Tom Baeyens on jBPM 4.0

Scott Francis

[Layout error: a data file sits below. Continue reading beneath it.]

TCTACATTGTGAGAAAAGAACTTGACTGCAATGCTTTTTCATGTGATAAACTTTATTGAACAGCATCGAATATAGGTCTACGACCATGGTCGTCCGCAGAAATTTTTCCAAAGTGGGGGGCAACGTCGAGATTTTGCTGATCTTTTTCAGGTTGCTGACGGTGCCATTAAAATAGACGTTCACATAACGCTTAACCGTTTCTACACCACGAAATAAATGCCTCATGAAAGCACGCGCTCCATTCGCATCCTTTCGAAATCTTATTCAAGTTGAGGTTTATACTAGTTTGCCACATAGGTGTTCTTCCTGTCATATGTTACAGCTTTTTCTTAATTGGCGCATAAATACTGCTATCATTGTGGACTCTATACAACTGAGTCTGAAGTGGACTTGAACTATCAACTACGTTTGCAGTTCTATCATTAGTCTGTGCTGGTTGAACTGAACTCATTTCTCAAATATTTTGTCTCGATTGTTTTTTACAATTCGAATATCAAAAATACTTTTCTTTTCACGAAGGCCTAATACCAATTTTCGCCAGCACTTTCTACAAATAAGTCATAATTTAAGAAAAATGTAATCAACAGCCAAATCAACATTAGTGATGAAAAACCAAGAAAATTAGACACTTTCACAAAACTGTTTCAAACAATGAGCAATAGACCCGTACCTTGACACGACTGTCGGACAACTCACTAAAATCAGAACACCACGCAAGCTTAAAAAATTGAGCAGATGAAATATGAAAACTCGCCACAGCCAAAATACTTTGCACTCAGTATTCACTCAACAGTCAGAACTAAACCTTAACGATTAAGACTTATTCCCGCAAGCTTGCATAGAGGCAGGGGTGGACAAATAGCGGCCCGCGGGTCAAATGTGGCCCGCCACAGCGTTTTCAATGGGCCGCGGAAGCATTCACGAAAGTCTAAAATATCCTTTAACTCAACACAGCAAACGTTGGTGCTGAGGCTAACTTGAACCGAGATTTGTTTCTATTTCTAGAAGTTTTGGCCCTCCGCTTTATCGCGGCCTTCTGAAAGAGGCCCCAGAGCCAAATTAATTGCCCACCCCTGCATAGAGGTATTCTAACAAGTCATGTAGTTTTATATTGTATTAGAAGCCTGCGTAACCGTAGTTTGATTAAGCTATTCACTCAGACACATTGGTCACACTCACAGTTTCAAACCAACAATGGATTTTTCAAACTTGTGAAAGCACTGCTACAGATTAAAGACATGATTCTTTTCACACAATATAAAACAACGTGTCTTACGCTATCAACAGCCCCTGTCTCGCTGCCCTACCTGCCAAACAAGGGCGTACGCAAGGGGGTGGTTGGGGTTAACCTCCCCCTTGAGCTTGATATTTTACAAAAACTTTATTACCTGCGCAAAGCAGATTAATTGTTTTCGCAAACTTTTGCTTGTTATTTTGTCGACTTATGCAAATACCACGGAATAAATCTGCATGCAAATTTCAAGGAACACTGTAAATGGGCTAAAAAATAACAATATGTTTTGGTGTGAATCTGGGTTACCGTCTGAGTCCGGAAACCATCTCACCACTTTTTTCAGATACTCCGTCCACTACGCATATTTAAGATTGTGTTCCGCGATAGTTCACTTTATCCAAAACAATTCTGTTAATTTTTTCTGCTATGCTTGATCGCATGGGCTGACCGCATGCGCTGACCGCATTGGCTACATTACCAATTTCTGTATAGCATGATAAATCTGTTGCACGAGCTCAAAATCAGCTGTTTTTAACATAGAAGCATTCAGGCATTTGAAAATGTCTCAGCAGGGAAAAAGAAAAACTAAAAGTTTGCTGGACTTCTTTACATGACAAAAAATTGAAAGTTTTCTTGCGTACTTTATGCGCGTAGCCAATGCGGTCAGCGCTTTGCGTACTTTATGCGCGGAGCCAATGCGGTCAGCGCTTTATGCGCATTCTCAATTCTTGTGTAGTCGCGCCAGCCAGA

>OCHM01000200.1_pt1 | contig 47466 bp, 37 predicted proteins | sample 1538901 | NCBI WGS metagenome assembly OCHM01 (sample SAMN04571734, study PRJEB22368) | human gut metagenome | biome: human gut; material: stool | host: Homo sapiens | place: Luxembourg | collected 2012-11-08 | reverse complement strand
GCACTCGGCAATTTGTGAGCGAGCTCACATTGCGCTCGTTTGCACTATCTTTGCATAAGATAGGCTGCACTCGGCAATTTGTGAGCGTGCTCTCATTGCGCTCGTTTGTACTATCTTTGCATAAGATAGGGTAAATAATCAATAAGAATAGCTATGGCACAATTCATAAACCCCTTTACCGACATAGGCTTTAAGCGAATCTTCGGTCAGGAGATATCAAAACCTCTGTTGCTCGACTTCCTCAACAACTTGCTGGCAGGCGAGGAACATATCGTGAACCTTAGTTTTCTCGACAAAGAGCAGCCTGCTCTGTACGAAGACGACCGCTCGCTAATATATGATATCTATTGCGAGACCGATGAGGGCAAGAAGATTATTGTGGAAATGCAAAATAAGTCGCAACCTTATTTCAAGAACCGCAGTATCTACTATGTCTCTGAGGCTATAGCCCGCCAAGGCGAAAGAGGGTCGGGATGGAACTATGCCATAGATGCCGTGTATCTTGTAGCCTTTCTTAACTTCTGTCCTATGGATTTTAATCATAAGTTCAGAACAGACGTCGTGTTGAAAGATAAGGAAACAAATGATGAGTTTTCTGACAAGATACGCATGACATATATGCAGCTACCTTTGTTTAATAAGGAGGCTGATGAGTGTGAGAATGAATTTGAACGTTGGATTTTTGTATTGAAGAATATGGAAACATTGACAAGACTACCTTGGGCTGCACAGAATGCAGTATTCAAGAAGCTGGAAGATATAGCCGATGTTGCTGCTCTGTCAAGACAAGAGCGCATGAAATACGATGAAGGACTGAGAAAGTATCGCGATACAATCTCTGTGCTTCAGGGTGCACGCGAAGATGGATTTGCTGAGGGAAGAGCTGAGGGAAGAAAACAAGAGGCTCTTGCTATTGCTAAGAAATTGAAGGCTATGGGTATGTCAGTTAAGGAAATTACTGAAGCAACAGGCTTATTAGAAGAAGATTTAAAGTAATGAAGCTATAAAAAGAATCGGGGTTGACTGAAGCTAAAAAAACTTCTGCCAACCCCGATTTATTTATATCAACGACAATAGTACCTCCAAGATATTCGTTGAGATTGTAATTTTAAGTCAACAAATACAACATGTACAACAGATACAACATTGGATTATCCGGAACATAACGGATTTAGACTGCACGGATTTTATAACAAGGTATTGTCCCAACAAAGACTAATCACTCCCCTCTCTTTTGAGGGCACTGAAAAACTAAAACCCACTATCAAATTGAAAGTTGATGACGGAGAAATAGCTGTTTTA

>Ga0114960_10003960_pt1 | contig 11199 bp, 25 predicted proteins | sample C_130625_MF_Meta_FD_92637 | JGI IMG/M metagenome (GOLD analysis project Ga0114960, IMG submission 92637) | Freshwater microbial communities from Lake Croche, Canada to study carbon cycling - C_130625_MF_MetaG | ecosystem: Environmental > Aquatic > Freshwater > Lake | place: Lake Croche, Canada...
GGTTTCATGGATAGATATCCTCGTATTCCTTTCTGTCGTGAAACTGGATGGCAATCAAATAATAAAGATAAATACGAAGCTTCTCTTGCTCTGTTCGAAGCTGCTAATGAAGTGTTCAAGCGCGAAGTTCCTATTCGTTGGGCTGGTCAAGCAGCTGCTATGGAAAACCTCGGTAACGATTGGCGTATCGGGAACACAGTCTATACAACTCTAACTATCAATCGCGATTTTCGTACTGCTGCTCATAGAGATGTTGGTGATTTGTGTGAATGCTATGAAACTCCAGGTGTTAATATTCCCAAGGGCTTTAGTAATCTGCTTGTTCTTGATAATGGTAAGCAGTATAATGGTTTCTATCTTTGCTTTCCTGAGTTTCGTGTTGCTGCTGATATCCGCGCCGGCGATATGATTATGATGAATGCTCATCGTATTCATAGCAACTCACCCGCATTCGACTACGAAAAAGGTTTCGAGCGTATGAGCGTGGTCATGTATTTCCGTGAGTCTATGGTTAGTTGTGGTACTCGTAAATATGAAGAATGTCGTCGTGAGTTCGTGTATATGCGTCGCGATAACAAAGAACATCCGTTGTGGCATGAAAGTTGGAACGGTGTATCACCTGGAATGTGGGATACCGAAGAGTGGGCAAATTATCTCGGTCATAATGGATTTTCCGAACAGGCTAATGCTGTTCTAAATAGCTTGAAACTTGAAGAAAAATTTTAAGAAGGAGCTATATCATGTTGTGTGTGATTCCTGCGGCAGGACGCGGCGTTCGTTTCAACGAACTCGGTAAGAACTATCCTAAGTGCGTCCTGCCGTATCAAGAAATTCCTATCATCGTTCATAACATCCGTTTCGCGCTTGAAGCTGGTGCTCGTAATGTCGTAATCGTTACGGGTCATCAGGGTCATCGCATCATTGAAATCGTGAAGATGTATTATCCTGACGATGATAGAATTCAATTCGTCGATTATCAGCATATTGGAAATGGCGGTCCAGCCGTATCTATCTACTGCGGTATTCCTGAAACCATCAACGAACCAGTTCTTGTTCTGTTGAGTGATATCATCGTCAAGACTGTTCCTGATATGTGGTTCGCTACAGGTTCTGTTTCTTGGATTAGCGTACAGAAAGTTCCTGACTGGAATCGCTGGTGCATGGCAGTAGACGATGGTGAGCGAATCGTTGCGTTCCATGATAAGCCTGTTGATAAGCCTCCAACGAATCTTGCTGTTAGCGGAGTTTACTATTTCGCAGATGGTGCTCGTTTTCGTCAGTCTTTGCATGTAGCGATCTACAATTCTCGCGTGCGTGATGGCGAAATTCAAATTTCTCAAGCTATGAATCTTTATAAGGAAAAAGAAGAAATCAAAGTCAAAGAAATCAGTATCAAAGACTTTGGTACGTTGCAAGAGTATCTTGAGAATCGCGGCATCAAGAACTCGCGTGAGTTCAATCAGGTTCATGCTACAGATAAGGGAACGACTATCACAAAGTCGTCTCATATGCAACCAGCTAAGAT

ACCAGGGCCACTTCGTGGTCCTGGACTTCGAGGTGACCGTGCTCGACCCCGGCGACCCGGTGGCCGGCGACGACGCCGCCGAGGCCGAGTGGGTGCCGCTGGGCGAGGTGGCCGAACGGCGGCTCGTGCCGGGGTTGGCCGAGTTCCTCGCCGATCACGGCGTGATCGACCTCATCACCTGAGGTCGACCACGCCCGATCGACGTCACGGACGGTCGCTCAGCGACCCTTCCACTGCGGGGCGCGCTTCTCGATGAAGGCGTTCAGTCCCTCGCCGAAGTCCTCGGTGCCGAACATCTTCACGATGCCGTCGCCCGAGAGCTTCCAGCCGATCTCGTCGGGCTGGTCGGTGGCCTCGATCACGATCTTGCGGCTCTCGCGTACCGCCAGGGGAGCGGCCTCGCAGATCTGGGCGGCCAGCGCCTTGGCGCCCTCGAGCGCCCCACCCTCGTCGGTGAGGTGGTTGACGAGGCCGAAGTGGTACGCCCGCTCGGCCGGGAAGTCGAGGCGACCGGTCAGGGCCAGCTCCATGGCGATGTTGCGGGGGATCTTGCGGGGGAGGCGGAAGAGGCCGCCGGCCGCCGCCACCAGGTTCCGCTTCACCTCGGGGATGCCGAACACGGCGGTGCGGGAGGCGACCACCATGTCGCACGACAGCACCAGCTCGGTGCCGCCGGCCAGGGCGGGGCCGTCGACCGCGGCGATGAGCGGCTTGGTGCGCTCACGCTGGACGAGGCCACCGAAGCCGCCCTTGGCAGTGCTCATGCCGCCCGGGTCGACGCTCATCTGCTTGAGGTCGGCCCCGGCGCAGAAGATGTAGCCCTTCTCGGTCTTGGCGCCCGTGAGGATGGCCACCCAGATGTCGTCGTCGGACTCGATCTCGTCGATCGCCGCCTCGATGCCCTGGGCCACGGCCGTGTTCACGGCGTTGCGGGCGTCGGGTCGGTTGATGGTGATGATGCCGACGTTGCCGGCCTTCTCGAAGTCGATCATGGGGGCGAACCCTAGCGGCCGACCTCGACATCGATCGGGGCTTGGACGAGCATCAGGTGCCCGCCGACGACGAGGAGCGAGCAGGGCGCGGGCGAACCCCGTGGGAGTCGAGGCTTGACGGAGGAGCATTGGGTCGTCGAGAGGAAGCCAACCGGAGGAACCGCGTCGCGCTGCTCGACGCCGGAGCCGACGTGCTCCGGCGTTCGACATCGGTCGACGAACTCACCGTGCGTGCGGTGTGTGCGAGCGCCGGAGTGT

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Tom’s blog is one of my favorite to keep track of, partly because he takes a fairly pure software engineering approach to the business problem of BPM.  It sounds ironic perhaps, that I would find this interesting, given that our focus at BP3 is all about business process improvement, and *business* results. However, there is something refreshing about Tom’s approach to BPM, as embodied in the jBPM project.  There is also something pure about trying to provide tooling for a problem, without worrying about certain commercial interests that affect the behavior of enterprise software vendors. I still think the commercial vendors are providing an overall user experience that is closer to what the business (and IT) wants out of BPM for truly business-facing processes.  However, efforts like jBPM have a real chance at becoming the de-facto plumbing behind commercial products, by providing (as Tom would put it) a “bottom up” set of foundational building blocks that build up to what you need for a BPM solution. Will jBPM be the chief open source answer to BPM the way that Apache was for web servers?  Too early to tell, and there are other efforts – but if jBPM lives up to its billing, and its core team of contributors keep at it, it seems plausible. I’ve been thinking about what would happen if someone took a very BPMN centric point of view and tried to overlay it on jBPM – could they describe all of the behaviors in jPDL?  Would the Process Virtual Machine (PVM) have all the necessary primitives to support the BPMN aspects?  Could the end-result be tied into an existing modeling framework/toolset? Here’s the slideshow Tom gave at a recent BeJUG meeting:

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